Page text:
Ukrainian refugees to flee Winnipeg following attack
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WINNIPEG — Two Ukrainian refugees attacked at The Forks on Canada Day intend to leave Manitoba, as a rash of incidents highlights an increase in violent crime in Winnipeg.
The city’s emergency services responded to three serious stabbings and two shootings, including Winnipeg’s 27th homicide of the year, over a bloody long weekend.
Friday night’s stabbing at The Forks was the third attack in five days at the national historic site.
“We saw a young man holding his chest and his neck desperately asking for help as he walked toward traffic,” said witness Julya Zan. “The knife was sticking out of his neck.”
As other drivers went around the victim, Zan, 26, and her husband, Jorge Torres, stopped their car and helped him as he lay on a sidewalk, she said.
The couple’s friend was on the phone with 911.
The 22-year-old victim and his friend told Zan they were crossing Israel Asper Way at York Avenue when they accidentally bumped into a group of at least three men around 10:40 p.m.
After apologizing, both men were hit with bear spray, and one was stabbed.
“He said it was so shocking and it happened so fast he didn’t realize he had been stabbed,” said Zan, who moved to Canada from Ukraine in 2010.
She spoke in Ukrainian to the victims, who were in shock, as they waited for police and paramedics to arrive.
“As I was trying to calm this man down, I was freaking out,” she said. “I’ve never seen anything like that before.”
As the stabbing victim turned pale and was rushed off in an ambulance, Zan worried he wouldn’t make it.
In a news release, Winnipeg police said the victim was “bleeding profusely” with a life-threatening wound.
Staff at Health Sciences Centre stabilized him after he arrived in critical condition.
His 23-year-old friend was treated and released.
Police are looking for multiple suspects, who fled on foot.
Zan, who has visited the stabbing victim in hospital, said the men told her they fled Kyiv when Russia launched its unprovoked war on Ukraine in February.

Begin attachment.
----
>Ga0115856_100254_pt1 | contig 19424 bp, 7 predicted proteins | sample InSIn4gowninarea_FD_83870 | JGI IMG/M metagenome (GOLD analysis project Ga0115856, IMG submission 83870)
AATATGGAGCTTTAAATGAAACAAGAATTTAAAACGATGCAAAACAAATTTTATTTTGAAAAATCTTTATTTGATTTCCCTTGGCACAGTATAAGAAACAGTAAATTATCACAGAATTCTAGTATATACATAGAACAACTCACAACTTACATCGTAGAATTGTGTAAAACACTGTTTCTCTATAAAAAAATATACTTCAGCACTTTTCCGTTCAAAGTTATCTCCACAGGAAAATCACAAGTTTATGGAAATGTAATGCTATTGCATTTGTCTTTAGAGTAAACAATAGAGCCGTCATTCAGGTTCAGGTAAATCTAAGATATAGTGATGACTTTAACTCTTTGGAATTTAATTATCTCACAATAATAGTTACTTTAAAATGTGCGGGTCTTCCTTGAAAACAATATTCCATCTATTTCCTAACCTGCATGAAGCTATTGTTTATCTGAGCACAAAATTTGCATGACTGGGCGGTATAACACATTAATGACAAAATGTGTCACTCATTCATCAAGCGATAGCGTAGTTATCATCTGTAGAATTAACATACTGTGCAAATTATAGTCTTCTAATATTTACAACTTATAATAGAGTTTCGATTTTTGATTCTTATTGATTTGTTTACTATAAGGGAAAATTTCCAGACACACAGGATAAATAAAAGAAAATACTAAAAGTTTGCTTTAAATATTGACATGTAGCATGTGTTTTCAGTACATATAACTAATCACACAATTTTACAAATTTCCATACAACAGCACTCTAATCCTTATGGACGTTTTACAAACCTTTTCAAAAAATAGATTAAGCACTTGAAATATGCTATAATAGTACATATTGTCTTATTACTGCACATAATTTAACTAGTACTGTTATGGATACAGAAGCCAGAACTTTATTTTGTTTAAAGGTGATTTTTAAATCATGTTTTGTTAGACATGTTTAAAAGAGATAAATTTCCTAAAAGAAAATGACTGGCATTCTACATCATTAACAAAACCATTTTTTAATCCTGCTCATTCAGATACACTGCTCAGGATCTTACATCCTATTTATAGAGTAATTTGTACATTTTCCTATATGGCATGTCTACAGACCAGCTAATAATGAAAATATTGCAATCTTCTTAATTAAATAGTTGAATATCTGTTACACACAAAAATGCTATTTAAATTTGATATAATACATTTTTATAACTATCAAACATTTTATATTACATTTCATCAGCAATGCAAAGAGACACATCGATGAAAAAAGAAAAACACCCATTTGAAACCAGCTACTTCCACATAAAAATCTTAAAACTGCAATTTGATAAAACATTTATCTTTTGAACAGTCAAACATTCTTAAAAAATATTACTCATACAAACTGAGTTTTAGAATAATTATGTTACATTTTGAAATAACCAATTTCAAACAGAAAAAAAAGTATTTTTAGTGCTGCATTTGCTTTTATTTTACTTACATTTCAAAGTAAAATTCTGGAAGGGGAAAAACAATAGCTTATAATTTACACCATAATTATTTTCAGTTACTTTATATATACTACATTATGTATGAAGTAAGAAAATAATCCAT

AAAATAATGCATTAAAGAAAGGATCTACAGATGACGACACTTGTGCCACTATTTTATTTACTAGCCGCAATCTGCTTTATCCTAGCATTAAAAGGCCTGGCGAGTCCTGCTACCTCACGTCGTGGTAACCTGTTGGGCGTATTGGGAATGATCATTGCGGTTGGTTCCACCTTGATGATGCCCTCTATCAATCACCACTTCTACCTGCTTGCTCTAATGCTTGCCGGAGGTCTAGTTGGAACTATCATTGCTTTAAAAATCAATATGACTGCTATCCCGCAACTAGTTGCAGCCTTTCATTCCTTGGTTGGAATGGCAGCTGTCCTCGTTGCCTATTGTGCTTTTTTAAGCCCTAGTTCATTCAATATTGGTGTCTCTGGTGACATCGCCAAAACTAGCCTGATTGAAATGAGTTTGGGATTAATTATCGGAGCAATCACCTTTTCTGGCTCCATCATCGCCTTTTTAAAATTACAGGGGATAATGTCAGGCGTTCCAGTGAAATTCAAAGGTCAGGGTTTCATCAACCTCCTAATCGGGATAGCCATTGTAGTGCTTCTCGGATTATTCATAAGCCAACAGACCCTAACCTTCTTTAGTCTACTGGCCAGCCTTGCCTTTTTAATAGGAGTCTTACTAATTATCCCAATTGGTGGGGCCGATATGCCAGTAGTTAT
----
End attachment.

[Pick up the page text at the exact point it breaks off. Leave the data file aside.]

After spending time in Poland, they arrived in Canada two weeks ago.
The pair moved into an apartment in downtown Winnipeg the day of the attack, said Zan.
“They told me they don’t want to be here anymore. They are looking at moving to another province,” she said. “Their opinion about Manitoba and Winnipeg has definitely changed.”
Traumatized by what she witnessed, Zan doesn’t feel comfortable returning to the area. She has had flashbacks of the victim with the knife stuck in his neck.
“It could have been anybody; he was a totally innocent guy walking down the street,” she said. “It just makes you question if you should be going downtown.”
In the earlier incidents at The Forks, a father and daughter were attacked by three teenage girls at about 8 p.m. on June 27, and two men were stabbed at about 12:30 a.m. two days later, said police.
Four youths and two adults were arrested in the latter attack.
On June 20, a 16-year-old boy was critically injured and an 11-year-old boy was caught in the crossfire during a shooting at the Red River Ex.
Between April 2021 and March 2022, reports of violent crime in Winnipeg increased by 18.3 per cent compared with the previous 12-month period, according to the latest police figures.
The total was 3.7 per cent higher than the five-year average.
Reports of violent crime in March, as Manitoba emerged from another COVID-19 lockdown, jumped by 19.7 per cent compared with March 2021.
The figure was 37.9 per cent higher than the five-year average for the month.
Coun. Markus Chambers, chair of the Winnipeg Police Board, said the city could be on pace for a record number of homicides, with 27 so far.